Simulation and Optimisation of a Drying Model for a Forced Convection Grain Dryer
Osodo, Booker Onyango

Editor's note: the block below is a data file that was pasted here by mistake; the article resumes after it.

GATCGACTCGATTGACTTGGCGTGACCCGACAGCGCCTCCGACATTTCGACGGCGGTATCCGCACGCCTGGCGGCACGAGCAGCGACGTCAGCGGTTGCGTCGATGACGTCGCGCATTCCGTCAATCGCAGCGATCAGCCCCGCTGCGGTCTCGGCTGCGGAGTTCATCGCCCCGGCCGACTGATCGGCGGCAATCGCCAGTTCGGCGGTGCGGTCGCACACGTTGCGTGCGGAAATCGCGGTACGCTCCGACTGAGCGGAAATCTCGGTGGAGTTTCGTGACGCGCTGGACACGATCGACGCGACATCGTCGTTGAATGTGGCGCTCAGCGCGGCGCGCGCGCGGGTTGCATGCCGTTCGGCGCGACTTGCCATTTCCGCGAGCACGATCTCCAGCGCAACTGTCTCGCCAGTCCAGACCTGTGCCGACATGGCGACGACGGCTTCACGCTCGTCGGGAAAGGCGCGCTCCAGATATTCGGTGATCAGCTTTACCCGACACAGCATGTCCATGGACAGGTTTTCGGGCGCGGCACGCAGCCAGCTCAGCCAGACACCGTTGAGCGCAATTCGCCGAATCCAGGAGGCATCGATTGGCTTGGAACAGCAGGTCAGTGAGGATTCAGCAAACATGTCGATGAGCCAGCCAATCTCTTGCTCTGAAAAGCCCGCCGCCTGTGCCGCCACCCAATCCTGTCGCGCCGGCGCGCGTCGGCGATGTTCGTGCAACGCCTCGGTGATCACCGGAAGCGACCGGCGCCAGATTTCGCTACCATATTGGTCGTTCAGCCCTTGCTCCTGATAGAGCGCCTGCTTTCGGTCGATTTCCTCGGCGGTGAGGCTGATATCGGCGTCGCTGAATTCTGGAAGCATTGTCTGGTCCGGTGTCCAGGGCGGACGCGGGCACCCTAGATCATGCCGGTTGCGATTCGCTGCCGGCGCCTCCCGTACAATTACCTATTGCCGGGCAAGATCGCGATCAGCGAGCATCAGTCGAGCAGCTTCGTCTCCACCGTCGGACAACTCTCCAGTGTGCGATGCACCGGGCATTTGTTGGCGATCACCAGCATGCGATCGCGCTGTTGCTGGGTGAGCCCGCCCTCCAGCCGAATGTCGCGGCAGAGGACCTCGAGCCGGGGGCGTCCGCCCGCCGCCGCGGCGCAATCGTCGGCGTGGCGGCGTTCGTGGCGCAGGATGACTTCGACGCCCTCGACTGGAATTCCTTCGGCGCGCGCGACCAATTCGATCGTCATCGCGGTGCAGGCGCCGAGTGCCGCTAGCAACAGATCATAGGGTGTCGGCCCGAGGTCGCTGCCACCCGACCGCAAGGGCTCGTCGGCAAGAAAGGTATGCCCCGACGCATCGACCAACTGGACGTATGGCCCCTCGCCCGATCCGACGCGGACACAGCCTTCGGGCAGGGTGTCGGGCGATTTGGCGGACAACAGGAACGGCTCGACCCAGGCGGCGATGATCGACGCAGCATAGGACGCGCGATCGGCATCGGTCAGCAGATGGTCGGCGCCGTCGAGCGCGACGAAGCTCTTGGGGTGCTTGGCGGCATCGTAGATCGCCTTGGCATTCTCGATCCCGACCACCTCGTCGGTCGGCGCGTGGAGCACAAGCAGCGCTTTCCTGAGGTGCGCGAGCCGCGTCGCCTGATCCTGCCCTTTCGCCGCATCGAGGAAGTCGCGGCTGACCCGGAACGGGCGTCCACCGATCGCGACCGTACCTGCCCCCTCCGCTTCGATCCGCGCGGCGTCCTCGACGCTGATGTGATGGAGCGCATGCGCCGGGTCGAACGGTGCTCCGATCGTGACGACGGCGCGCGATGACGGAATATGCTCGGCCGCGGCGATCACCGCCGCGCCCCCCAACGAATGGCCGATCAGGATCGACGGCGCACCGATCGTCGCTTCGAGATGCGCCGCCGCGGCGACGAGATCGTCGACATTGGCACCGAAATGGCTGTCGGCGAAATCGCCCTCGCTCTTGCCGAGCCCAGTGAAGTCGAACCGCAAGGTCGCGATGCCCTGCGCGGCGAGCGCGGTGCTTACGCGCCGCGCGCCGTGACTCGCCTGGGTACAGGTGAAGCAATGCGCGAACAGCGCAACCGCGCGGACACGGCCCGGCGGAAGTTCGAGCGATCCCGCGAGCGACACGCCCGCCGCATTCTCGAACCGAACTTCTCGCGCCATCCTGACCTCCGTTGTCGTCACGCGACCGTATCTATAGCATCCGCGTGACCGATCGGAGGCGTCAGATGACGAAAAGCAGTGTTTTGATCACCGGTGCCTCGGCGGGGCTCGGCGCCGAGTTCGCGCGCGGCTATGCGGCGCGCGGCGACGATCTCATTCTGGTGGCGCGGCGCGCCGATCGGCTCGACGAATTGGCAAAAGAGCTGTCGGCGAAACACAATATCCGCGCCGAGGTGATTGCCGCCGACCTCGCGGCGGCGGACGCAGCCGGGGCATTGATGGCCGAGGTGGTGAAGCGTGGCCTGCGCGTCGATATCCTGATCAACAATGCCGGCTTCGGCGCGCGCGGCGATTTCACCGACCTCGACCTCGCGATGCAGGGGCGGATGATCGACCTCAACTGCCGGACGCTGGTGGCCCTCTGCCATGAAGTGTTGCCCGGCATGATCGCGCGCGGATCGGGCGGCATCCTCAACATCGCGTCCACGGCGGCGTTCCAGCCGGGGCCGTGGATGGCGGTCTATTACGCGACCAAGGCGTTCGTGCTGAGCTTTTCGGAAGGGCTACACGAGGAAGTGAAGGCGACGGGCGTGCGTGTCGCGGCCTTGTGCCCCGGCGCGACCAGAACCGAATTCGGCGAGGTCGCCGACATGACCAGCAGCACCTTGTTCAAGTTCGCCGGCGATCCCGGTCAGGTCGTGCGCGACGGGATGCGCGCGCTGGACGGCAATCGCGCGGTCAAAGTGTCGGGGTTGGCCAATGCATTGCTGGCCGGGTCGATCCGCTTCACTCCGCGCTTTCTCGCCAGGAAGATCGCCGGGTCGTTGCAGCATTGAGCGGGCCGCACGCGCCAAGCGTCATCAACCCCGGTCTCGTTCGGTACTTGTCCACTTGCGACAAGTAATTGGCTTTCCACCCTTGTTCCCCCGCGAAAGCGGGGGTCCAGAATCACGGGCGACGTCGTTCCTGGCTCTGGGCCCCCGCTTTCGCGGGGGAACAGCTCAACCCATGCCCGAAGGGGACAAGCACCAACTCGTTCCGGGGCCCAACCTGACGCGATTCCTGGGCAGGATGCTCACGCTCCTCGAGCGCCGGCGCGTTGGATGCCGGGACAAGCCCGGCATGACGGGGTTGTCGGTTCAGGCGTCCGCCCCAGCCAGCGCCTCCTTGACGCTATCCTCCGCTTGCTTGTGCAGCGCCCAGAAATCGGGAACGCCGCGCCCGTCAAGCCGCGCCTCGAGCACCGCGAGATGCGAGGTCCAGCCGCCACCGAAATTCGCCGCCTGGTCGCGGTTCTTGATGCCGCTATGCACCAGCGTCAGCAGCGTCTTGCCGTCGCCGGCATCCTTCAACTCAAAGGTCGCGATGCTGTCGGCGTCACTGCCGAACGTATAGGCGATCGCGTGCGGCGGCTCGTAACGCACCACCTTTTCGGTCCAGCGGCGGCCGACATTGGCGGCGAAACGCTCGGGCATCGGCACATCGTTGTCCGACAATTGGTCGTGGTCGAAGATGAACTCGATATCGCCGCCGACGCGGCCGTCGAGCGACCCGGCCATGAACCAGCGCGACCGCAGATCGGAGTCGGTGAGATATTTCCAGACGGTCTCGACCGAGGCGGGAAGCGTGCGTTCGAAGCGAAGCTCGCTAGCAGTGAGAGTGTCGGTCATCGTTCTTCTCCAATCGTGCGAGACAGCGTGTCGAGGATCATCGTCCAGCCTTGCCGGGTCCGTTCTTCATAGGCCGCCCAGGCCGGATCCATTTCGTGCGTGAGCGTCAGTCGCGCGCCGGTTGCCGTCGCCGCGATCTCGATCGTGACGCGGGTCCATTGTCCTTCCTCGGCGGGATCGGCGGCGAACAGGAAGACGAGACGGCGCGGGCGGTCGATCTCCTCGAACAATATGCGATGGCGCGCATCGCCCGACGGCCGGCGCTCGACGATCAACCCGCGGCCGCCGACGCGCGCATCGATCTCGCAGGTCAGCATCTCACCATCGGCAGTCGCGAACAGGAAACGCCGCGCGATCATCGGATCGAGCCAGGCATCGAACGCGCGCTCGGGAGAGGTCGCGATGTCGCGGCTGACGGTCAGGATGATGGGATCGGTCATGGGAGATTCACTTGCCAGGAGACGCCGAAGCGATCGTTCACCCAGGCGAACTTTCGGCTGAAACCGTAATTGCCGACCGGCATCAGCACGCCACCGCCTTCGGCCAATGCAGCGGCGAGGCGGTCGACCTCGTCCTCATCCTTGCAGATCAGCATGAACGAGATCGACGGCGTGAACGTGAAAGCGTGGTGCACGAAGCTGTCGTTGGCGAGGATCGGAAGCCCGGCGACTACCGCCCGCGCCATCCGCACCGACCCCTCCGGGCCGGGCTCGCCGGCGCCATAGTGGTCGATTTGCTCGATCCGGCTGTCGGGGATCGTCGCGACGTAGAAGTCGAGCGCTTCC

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Forced convection grain dryers are more efficient and achieve greater drying rates than natural convection dryers. However, it is necessary to provide an appropriate solar air heater in order to achieve the required drying air temperature. Well sized fan and drying cabinet, as well as an optimal combination of air velocity, temperature and grain layer thickness are also essential for improved performance of such a dryer. In order to predict variation of moisture content with time during the drying process, it is necessary to have an appropriate drying model. In this study carried out at Njoro, Nakuru County in Kenya, an experimental grain dryer was sized, fabricated and its performance investigated under different drying conditions. Simulation of air flow within an initial model of the dryer was done and the results used to size the fan and drying cabinet. The effect of air velocity, grain layer thickness, number of trays and temperature on drying efficiency (ratio of energy used in removing moisture to sum of energy lost by drying air and that used for running fan) and moisture removal rate (ratio of mass of moisture removed to mass of wet grain per unit time) was investigated. The Taguchi approach was used to determine the optimal combination of drying air velocity, temperature and grain layer thickness that could be used to ensure greatest drying efficiency and Moisture Removal Rate (MRR). Analysis of Variance (ANOVA) and Least Square Differences (LSD) tests were used to determine whether change of air velocity and grain layer thicknesses significantly affected drying efficiency as well as MRR. The best fitting drying model for drying maize grain was selected and subsequently used to develop a computer simulation model for predicting drying time. On the basis of simulation results, number of trays and mass of grain to be dried per batch, the experimental grain dryer developed was of dimensions 0.5 m x 0.5 m x 1.0 m and was equipped with a 0.039 kW centrifugal fan. MRR was found to decrease with increase in grain layer thickness as long as air velocity was kept constant. For example, at 0.41 m/s air velocity, as grain layer thickness increased from 0.02 to 0.08 m, MRR decreased from 0.061 to 0.022 kg moisture / (kg wet grain. hour). Drying efficiency decreased with increase in drying air temperature where-as MRR increased with rise in air temperature as long as air velocity and layer thickness remained constant. For an air velocity of 0.41 m/s and 0.04 m grain layer thickness, drying efficiency was 23.5% at 40 °C and reduced to 10.1 % at 55 °C. On the other hand, MRR increased from 0.045 to 0.058 kg moisture / (kg wet grain. hour) over the same temperature range. It was found that when drying a given grain layer thickness, use of two trays did not significantly improve MRR as compared to the use of one. As a result of the optimisation process, it was also determined that when drying was done under laboratory conditions, a combination of 0.41 m/s air velocity, 45 °C air temperature and 0.02m layer thickness resulted in greatest MRR and drying efficiency. The drying model that best describes the drying curve was found to be the Midilli model. The optimal drying parameters, if applied by the user of the dryer, will result in optimal drying rate and drying efficiency, and this in turn will lead to reduced post-harvest grain loss. The computer simulation model developed will enable the farmer to plan drying schedules. Application of simulation to size the fan and dryer cabinet should be emulated by those who seek to size dryers. It is recommended that further study be carried out to determine the effect of grain porosity on dryer performance. Investigations should also be done to find ways of utilizing the warm exhaust air from the dryer.